Chronic Illnesses in Children and Nursing


The symptoms or consequences of chronic illnesses can occur throughout the lifespan. In the case of children, in addition to the fact that a child needs to cope with issues in health, the minor also needs to go through different stages on the path from childhood to adulthood. The task of parents, in this case, is to form the child’s habits of leading a lifestyle that will be as close to healthy and safe as possible and provide the minor with the necessary care. In addition, parents should be able to form a correct attitude towards the chronic condition. The purpose of this paper is to discuss the role of parents at different stages of child’s development, the influence of such complex situations on families, and the role of care providers.

Parenting Role

It is significant for the parent to gather reliable information about the child’s illness from evidence-based literature and discussions with specialists. It will help dispel doubts and fears that arise in the first stage in the case of both parent and the child (Williams et al., 2009). It is essential to tell the minor about the illness in simple and understandable terms so that the information corresponds to his or her age and level of intellectual development. Thus, the parenting role at this stage is the provision of physical assistance to the minor and general emotional support.

When a child is growing (especially close to 10-12 years of age), he or she will begin to comprehend the mechanisms of disease onset and development. He or she will have some knowledge of physiological mechanisms and will try to take care of his or her health independently. Therefore, the parent will take on a supporting function assisting the minor and directing him or her both physiologically and psychologically.

When a child enters puberty and matures further, he or she will know much about the disease and will have the skills to be able to take care of him or herself with additional help from the side of parents, when necessary (Williams et al., 2009). The main function of the parent at this stage is psychological and emotional assistance. It is crucial to make sure that the child does not have erroneous ideas about the nature of the illness and to help get rid of misconceptions. However, the main factor is the trust and support of adults since frequently children can become depressed and have certain complexes because of their condition. It is significant for a parent to use contemporary, highly effective methods of psychological rehabilitation to help the child adapt to this situation and find ways of adequate self-affirmation.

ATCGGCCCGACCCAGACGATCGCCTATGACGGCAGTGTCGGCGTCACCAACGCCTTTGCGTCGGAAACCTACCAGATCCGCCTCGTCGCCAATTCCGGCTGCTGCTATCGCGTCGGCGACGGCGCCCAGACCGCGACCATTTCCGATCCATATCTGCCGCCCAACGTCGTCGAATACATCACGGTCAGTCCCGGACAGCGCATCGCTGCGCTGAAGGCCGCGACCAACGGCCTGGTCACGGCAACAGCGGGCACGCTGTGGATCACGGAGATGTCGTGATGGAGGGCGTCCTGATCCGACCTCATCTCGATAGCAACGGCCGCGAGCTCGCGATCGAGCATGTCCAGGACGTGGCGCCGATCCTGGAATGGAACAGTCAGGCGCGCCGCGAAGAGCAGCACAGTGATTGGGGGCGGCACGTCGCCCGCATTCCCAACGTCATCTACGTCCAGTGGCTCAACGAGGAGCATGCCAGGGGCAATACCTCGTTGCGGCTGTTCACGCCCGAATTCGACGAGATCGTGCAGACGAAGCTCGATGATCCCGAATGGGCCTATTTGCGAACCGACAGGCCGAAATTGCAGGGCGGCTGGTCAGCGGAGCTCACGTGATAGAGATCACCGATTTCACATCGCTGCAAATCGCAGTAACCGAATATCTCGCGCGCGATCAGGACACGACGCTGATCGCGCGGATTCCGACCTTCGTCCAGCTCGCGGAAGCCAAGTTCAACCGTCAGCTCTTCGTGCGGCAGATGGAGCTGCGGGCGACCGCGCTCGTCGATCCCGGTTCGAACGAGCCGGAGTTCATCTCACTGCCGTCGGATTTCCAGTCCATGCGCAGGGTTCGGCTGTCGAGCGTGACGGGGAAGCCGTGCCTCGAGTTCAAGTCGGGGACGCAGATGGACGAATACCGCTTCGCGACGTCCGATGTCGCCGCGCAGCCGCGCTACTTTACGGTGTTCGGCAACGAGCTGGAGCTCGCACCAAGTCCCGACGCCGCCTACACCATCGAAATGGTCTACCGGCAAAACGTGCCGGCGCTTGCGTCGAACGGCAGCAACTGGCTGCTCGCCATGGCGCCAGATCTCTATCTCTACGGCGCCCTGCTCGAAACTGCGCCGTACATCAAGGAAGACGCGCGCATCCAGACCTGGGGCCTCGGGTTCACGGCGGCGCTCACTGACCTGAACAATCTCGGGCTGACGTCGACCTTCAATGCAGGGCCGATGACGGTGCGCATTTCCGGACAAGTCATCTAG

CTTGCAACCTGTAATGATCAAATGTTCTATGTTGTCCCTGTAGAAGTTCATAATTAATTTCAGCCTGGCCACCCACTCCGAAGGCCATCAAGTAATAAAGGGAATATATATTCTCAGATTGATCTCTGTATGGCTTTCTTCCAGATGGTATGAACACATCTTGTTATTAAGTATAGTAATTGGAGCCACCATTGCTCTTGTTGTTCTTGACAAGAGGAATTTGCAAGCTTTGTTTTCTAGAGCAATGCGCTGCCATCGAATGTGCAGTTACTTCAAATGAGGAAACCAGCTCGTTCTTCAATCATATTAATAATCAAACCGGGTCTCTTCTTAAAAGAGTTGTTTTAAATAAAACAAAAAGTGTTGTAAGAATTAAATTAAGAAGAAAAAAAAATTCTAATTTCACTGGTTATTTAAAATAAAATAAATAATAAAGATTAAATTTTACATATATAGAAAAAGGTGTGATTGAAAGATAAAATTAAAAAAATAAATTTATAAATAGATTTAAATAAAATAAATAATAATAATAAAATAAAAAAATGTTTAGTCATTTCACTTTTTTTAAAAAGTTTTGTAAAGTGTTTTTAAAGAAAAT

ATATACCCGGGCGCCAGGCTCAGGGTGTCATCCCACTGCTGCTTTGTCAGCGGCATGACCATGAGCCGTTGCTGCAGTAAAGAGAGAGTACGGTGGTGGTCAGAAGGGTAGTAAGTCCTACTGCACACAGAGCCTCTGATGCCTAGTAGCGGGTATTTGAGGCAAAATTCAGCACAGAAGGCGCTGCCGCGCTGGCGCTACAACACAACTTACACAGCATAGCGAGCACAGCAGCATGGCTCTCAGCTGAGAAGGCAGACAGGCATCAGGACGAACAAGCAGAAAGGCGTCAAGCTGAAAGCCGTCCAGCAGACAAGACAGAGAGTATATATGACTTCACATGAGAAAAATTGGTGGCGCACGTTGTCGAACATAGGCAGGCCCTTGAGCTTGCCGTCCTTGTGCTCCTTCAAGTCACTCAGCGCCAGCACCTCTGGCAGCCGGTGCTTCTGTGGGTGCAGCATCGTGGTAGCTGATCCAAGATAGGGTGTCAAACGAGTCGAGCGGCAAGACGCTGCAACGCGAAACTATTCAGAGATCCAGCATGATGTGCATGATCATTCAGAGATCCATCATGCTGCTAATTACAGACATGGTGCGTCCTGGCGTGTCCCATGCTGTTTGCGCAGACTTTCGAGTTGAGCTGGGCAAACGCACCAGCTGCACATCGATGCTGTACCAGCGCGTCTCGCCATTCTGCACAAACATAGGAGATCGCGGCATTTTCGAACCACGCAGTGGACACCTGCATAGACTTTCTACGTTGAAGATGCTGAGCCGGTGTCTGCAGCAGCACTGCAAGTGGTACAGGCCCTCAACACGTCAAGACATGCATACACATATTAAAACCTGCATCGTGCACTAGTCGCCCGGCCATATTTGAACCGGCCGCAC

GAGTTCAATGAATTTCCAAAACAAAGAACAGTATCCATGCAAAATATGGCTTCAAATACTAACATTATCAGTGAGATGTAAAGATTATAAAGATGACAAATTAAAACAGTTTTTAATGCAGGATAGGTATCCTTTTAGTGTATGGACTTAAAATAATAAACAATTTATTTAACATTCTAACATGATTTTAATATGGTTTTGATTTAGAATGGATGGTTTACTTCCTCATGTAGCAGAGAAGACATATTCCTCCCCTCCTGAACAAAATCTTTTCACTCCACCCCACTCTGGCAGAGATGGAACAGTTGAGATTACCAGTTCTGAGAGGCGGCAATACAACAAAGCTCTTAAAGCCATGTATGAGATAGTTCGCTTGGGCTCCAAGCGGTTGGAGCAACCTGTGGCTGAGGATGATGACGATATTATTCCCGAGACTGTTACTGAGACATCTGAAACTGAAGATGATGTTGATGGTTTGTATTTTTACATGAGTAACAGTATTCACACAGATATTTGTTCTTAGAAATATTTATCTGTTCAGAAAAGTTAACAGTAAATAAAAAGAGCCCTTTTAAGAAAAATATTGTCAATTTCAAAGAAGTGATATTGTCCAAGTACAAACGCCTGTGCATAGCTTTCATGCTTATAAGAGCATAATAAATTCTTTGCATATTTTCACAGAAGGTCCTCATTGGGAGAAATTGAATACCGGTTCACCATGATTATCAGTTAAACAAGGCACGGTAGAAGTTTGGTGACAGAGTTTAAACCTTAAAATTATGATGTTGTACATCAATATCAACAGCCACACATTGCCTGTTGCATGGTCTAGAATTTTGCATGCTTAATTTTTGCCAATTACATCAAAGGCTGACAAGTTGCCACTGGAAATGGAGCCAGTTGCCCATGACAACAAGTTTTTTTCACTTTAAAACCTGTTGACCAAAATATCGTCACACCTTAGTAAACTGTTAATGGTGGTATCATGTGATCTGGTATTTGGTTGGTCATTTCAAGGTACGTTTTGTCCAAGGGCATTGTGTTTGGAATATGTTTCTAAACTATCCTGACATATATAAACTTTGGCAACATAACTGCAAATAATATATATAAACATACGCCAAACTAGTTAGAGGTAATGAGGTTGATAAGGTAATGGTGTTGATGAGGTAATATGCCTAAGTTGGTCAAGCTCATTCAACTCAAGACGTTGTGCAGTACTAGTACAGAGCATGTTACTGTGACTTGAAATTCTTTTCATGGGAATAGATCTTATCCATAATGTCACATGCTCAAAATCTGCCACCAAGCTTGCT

Family Members and Friends

It is important to note that in a situation when a family has a child with chronic illness, the care is focused on the patient and the family is seen as a mediator for interventions. However, the family’s problems and needs are disregarded, and the child’s illness becomes a traumatic factor for his or her closest people. Parents can show coldness or irritability towards each other, siblings might develop certain fears, guilt or depressive moods, and friends can become distant because the child becomes central to all activities (Lane & Mason, 2014). In this regard, psychological analysis of the family situation and psychotherapeutic assistance to the entire family are important.

Provider’s Role

Healthcare providers should help parents and other family members to adapt to the situation. It is necessary to encourage parents and close people to take care of the child in the best possible way without ignoring their personal needs (Lane & Mason, 2014). It is also crucial to contribute to the constructive engagement of the family, the child, the society, and health professionals. Direct and open communication and mutual support will not only improve the quality of child’s life but also of all the key stakeholders.

References

Lane, C., & Mason, J. (2014). Meeting the needs of siblings of children with life-limiting illnesses. Nursing Children and Young People, 26(3), 16-20.

Williams, P. D., Ridder, E. L., Setter, R. K., Liebergen, A., Curry, H., Piamjariyakul, U., & Williams, A. R. (2009). Pediatric chronic illness (cancer, cystic fibrosis) effects on well siblings: Parents’ voices. Issues in Comprehensive Pediatric Nursing, 32(2), 94-113.